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An unconventional family reunion takes place at a funeral in Uncle Frank, which will be released through Amazon Video on November 25. Written and directed by Alan Ball (The Immortal Life of Henrietta Lacks), the film follows Frank Bledsoe’s journey home and struggle to come out to his Southern family.

Sophia Lillis, who plays young Beth, talks to Screen Rant about working with Paul Bettany and looking up to him as both a character and an actor. Meanwhile, Peter Macdissi provides insight on his long producing partnership with Ball and how that helped shape his character of Frank’s partner, Wally.

Sophia, you two really carry the film along with Paul Bettany. What’s the key to the chemistry with you, and when did you guys recognize it?

Sophia Lillis: As Beth, to Frank, she loves him as a mentor; as someone she wants to be. And I look up to Paul; I think he’s a great, great actor. So, when I was doing all the scenes with him, I was just watching him work and trying to work alongside him. Work with him instead of working up to him, you know what I’m saying? Kind of get to his level of acting, which that’s never gonna fully happen in such a short amount of time.

But just being able to work with him, I loved it. He was like a teacher in real life, and not just [onscreen]. I guess I used that in our relationship, and I guess that’s why it looks like that.

Peter, your character stands out a little more in the South than some of the others perhaps. Can you talk to me about how Wally perceives his surroundings, especially with Frank’s family?

Peter Macdissi: Yeah, Wally has been in the States for a while. He didn’t just land, so he’s lived with Frank and knows his Southern ways, and he knows his how repressed Frank is. Frank is an addict, and he had to deal with that throughout the whole relationship.

I feel like Wally wanted to meet Frank’s family badly, because he wanted to have a family vicariously through Frank. And that’s why we see him pushing Frank to come out to his family, and to go and visit his family, and wanting to be with him on this journey. Even though Wally could never be out with his family, and in his country, he wanted to be out with Frank’s family because there’s a possibility of having a family through Frank’s family.

He loves Frank so much, and he just found his life. I mean, he has a life with Frank in America, in New York, and he wanted to extend it. I think his background as a Muslim and as somebody who is religious, a man of faith, helped him to have a lot of compassion with Frank. I find that to be a very important nuance in the movie.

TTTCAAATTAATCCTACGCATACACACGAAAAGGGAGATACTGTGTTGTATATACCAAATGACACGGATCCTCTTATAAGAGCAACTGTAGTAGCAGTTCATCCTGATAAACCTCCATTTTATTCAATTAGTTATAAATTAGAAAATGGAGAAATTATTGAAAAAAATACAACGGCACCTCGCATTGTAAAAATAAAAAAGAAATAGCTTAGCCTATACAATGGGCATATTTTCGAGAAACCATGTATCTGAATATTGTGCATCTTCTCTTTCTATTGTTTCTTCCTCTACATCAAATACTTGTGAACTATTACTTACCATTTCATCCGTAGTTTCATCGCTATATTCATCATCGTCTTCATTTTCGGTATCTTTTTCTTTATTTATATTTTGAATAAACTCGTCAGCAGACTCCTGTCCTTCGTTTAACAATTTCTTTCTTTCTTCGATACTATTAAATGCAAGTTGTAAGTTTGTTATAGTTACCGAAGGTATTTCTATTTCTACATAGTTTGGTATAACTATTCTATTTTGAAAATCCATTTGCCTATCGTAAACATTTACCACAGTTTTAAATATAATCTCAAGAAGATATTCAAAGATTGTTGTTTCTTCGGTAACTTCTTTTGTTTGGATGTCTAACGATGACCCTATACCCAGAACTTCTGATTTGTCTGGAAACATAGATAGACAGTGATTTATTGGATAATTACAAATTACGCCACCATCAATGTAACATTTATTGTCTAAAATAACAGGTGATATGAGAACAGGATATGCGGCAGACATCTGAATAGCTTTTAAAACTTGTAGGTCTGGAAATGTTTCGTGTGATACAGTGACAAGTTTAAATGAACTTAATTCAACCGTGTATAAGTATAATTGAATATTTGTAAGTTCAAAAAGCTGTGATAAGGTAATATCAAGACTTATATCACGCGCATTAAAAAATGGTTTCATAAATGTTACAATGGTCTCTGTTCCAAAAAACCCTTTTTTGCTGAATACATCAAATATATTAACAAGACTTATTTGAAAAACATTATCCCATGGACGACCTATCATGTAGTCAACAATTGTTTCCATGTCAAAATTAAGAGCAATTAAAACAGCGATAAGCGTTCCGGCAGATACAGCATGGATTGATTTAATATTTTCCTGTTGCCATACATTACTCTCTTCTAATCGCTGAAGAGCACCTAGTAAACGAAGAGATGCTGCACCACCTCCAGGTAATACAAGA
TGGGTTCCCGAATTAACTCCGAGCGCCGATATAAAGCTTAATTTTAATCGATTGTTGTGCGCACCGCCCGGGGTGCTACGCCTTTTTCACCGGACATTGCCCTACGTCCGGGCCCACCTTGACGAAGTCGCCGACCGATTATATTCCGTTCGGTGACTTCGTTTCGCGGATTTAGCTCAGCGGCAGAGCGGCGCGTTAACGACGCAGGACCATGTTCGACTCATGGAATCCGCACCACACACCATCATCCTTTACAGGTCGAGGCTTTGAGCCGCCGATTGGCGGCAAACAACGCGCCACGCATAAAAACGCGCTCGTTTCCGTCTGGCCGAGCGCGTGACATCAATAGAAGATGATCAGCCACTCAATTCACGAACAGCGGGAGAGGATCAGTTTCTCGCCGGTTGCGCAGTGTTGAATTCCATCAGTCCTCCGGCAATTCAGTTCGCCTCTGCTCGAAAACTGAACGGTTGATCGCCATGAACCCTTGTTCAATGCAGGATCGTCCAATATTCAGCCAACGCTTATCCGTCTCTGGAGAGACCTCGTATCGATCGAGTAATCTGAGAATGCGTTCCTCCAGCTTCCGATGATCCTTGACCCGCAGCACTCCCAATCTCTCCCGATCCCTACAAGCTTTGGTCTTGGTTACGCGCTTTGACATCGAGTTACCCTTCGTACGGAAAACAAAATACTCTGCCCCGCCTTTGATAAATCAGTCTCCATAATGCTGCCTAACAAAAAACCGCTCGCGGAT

Sophia, I feel a lot of the discovery in the film is told through your character’s eyes. Beth grows up in a short amount of time. In what ways do you relate to Beth, and what else do you think there is for Beth to learn?

Sophia Lillis: That’s the one thing I really love about Beth, her growth and how she becomes more confident in herself. She becomes someone that she would look up to. And I love that about her, and what I think is a great thing that she did is she becomes a mentor. She helps Frank in the end, just by saying exactly what he said to her when she was a kid. And then she says the same thing to him, and she becomes a mentor.

And I would love to do that; to become a mentor to somebody who’s helped me all this time, and be the one helping them. I think it’s a great thing to think about: how can I be a mentor to other people, instead of how this person is going to help me.

Peter, this is such a personal story to Alan Ball, who wrote and directed the film. Can you talk to me about the collaboration process with Alan, and how that helped inform your character of Wally?

Peter Macdissi: I’m Allen’s producing partner, and I’ve produced Here and Now with him and Banshee and this movie, and Oprah’s movie, The Immortal Life of Henrietta Lacks. These are the four projects that ended up on screen and happened.

When he writes something, he just asks me to read it and to give my opinion, but he’s funny because he tells me, “Okay, well first, tell me about the good things. Don’t just go to the bad thing. Just tell me the good things first, because I need to hear that.” So, it’s like a work in progress. You make things better; you just develop the characters to be more relatable, which is very important.

With Wally, for example, at first he had him waiting in the motel and eating a bag of chips. And I suggested that maybe he should call his mom instead, because that would make it more personal and we would understand where Wally comes from and why he’s so loving and generous to Frank. Because of his mom’s love for him. So, things like that;  little nuances where you make the character, you shape the character, and make make them better and more relatable and more personal.

But I love working with him. It’s great, it really is.

More: Lois Smith & Judy Greer Interview for Uncle Frank

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